Immigration Reform News Update: President Obama's 2016 Fiscal Year Budget Increases Immigrant Detention Funding
President Barack Obama proposed his budget for the 2016 fiscal year earlier this week, but an immigrants rights groups expressed concerns.
The Detention Watch Network (DWN), which regards itself as national coalition of individuals and organizations working to "expose and challenge" the U.S. immigration detention and deportation system's injustices, revealed how Obama's new budget could affect the detention levels for immigrants.
DWN said the 2016 fiscal year budget would increase funding for immigrant detention from $2.2 billion during the 2014 fiscal year to $2.4 billion for 2016. According to DWN, Congress has mandated a detention bed quota of 3,000 beds, however, the new budget requests fund for 40 additional beds. Obama's budget would reportedly increase the U.S. Immigration and Customs Enforcement's (ICE) Custody Operations funding with an additional $435.392 million.
For DWN, the increase in detention is "alarming" despite Obama's immigration executive actions, which the coalition said should reduce detention numbers.
"We are disappointed to see the Obama Administration doubling down on their mass detention policies for immigrants. President Obama's funding request for an arbitrary and predetermined number of detention beds, many to be filled by families and children, reminds us just how morally and fiscally ruinous this system is," said DWN Co-Director Silky Shah.
The budget would provide $122.5 million for "Alternatives to Detention" (ATD) funding. The DWN analysis stated the Obama administration would rather supplement immigrant detention than use the ATD program to decrease the number of people detained.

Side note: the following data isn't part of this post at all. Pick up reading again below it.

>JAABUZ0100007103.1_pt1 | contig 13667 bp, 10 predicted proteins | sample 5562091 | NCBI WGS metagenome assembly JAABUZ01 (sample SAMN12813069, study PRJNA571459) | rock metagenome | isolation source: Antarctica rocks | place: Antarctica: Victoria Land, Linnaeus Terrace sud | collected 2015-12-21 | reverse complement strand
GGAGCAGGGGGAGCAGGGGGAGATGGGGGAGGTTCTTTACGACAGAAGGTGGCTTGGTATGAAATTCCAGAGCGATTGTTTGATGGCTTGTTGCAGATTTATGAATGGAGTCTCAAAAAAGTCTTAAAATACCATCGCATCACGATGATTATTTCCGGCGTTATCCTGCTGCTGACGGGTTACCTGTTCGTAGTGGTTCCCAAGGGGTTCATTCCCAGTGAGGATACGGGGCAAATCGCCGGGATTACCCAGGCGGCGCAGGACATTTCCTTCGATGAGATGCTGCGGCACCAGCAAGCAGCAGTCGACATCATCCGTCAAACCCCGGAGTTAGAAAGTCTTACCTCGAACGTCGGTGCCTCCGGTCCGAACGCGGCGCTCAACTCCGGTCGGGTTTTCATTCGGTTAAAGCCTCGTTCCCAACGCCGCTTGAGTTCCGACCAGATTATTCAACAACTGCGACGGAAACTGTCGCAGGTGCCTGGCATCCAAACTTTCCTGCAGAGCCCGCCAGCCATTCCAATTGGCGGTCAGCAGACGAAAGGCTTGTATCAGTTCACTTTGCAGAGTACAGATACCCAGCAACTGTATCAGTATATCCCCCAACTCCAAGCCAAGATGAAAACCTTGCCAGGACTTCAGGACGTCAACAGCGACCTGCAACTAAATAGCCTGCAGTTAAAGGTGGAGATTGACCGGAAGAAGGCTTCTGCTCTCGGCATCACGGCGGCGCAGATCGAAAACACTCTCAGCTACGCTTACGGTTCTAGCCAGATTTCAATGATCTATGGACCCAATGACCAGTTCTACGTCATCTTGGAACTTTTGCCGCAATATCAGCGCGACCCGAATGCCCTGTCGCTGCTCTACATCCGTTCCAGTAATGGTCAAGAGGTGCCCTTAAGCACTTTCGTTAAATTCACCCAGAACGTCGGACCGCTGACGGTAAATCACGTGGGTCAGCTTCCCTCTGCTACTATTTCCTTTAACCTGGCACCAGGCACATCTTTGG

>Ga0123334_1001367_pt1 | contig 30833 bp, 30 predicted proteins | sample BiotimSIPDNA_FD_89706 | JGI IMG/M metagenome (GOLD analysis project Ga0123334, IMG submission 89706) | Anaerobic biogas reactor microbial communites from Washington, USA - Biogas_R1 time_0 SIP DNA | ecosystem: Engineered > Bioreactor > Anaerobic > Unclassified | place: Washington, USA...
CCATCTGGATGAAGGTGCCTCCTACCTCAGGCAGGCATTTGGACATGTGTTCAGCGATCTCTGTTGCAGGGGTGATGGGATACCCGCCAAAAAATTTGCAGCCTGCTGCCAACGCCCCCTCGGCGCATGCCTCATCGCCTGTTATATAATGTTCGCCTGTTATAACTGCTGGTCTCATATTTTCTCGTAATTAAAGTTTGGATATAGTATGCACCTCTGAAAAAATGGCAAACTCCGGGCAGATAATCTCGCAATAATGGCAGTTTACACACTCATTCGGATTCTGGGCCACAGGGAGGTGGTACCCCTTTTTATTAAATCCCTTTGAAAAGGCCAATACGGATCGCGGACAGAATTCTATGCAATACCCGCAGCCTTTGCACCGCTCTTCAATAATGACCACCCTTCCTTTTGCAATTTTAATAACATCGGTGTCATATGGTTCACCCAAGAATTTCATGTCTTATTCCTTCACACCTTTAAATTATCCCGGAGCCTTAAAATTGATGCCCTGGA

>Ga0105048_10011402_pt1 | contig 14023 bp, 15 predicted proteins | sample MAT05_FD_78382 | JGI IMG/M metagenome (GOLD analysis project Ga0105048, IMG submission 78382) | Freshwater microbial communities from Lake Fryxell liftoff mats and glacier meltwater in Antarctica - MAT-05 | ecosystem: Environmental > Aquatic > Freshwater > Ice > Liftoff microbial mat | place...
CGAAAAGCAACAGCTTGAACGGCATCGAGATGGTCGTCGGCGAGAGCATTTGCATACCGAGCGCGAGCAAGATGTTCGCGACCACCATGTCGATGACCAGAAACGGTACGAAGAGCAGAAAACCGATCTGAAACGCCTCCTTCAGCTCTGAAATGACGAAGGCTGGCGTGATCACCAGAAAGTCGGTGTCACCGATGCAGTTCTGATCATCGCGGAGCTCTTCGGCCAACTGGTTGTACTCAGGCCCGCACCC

"No one should be held behind bars to meet an arbitrary quota set in Washington by politicians-- and President Obama should be ashamed of his role in this ongoing tragedy," Shah added.
According to U.S. Department of Homeland Security (DHS) Secretary Jeh Johnson, who oversees the federal immigration agencies such as ICE and the U.S. Customs and Border Protection (CBP), his department could receive $41.2 billion in funding for the 2016 fiscal year. Johnson noted the budget would help DHS deliver its "five primary missions," which includes border security and enforcing immigration laws.
"The President's FY 2016 Budget provides the resources necessary for the Department of Homeland Security to further strengthen our efforts to fulfill our wide-ranging missions, while also being agile and vigilant in the face of ever-evolving threats and recent world events," said Johnson in a statement. "But prior to acting on the FY 2016 Budget, I urge Congress to fully fund DHS for the rest of this fiscal year, as the current continuing resolution is disruptive, creates uncertainty, and impedes efficient resource planning and execution."
As Latin Post reported, Obama's budget claimed immigration reform will boost the country's budget by nearly $1 trillion during the next two decades and continued to call for Congress to work on bipartisan legislation. The budget also provides the U.S. State Department with $1 billion to "address the root causes of migration from Central America, including the migration of unaccompanied children." The State Department's budget on immigration includes $142 million for Mexico to help improve its enforcement capacity at its southern border.
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